A 1997 case from the Court of Appeals of Texas examined whether a broker earned a commission for producing a "ready, willing and able" buyer. Blackstone v. Thalman. In this case, Terry Blackstone listed his home for sale for $750,000 with real estate broker Nancy Thalman. Thalman found a potential purchaser for the home, Carl Lewis, who offered $550,00 cash, and wanted possession 48 hours after closing. Blackstone did not accept the offer. Lewis made another offer, this time for $750,000, with possession seven days after closing, contingent on this receipt of an appraisal of at least $750,000. Blackstone agreed on the price and the closing date but not on the possession date; he wanted to stay in the home for 90 days after closing. The parties could not reach agreement, negotiations stalled, and a contract did not result.
Over two years later, Thalman sent Blackstone a letter requesting her commission. He refused to pay and she sued. The lower court found for the broker, holding that she had satisfied her duties under the listing agreement by procuring a ready, willing and able buyer for the property. Blackstone appealed, arguing that Thalman had not earned a commission. The Court of Appeals of Texas pointed to several Texas cases holding that a real estate broker has earned her commission when, within the time period specified in the listing agreement, she has procured a purchaser who is ready, willing and able to buy the property on the terms specified in the listing agreement or on terms and price acceptable to the seller.
The Blackstone/Thalman listing agreement stated that Thalman would earn a commission if she procured a buyer who was ready, willing andable to buy at the price and terms stated therein or at any other price and terms acceptable to Blackstone. Since Lewis had added certain terms that were not contained in the listing agreement, such as the satisfactory appraisal, it was clear to the court that Lewis had not offered to purchase Blackstone’s home on the terms specified in the listing agreement. Therefore, the question was whether Lewis had been willing to buy the property "at any other price and terms acceptable to "the seller."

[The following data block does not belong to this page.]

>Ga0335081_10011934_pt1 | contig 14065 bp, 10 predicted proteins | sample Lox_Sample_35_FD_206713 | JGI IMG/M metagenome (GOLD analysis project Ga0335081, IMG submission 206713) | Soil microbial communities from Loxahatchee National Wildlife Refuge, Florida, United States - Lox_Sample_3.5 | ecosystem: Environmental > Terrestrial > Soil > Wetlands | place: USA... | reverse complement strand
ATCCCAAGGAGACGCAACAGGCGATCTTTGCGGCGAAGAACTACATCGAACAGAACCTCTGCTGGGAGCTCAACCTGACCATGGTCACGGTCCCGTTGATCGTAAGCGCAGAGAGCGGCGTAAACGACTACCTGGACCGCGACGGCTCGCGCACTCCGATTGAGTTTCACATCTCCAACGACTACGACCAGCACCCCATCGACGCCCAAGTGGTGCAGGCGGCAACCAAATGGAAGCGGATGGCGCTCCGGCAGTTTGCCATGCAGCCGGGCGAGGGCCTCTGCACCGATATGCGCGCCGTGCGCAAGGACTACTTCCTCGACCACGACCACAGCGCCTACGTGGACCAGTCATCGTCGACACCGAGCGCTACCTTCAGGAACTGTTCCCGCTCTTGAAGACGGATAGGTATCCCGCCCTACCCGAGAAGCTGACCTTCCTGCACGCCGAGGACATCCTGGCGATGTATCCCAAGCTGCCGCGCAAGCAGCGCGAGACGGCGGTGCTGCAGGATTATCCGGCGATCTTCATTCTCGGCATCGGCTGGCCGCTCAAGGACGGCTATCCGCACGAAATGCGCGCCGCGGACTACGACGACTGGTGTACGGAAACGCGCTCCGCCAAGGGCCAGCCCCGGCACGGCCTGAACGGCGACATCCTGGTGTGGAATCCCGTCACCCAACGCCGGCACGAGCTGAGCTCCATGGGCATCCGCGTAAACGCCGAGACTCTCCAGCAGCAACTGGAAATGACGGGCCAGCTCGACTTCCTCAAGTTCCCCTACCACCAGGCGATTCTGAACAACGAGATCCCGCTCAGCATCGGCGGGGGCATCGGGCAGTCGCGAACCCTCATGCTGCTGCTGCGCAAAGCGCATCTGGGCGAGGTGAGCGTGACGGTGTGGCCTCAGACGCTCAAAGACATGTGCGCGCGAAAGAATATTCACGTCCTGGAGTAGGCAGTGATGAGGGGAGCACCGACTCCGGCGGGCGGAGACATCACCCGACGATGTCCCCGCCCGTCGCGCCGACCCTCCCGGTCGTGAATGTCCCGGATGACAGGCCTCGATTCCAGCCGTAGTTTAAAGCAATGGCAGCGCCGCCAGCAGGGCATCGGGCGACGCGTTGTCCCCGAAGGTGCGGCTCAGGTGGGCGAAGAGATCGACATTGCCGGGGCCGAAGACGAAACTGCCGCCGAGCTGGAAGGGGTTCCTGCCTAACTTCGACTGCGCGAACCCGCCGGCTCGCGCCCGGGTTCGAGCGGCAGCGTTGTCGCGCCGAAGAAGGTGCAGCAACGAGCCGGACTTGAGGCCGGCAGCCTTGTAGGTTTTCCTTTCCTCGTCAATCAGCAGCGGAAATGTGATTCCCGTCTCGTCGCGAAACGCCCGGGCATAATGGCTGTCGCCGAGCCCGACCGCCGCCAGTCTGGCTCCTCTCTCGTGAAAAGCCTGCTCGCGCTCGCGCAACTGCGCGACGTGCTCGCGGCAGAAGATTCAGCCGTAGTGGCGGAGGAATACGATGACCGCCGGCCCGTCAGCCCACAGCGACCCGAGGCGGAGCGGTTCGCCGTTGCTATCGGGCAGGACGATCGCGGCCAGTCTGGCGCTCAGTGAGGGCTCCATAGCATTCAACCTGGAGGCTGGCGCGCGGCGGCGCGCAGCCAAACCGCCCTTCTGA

Thalman argued that since Blackstone had agreed to Lewis’ demand for an appraisal and other terms, Blackstone had found those terms acceptable, thereby obligating him to pay Thalman a commission. The court disagreed, finding Thalman’s interpretation a violation of contract law basics. Lewis’ conditional offer to purchase the property was a counteroffer and Blackstone himself had responded with a counteroffer (wanting to retain possession for 90 days.) A counteroffer is a rejection of the original offer, not an acceptance. Stating that a compromise offered during contract negotiations simply is not an agreement, the court refused to "attribute to Blackstone an agreement which he considered, but never made."
According to the court, the phrase in the listing agreement "at any other price and terms acceptable..." does not include proposed terms which the seller conditionally agrees to during negotiations but which do not result in a contract. The court elaborated on this, explaining that the phrase only refers to modifications to the listing agreement, such as lowering the price. It protects the broker’s right to receive a commission if the parties modify the listing agreement and the broker procures a buyer who is ready, willing and able to buy the property on the modified terms.
Since there was no meeting of the minds between Blackstone and Lewis and Lewis never offered to purchase the property according to the terms of the listing agreement, the court found that Thalman had not found a ready, willing and able buyer for the property and therefore had not earned a commission.
Blackstone v. Thalman , 949 S.W.2d 470 (Tex. App. 1997).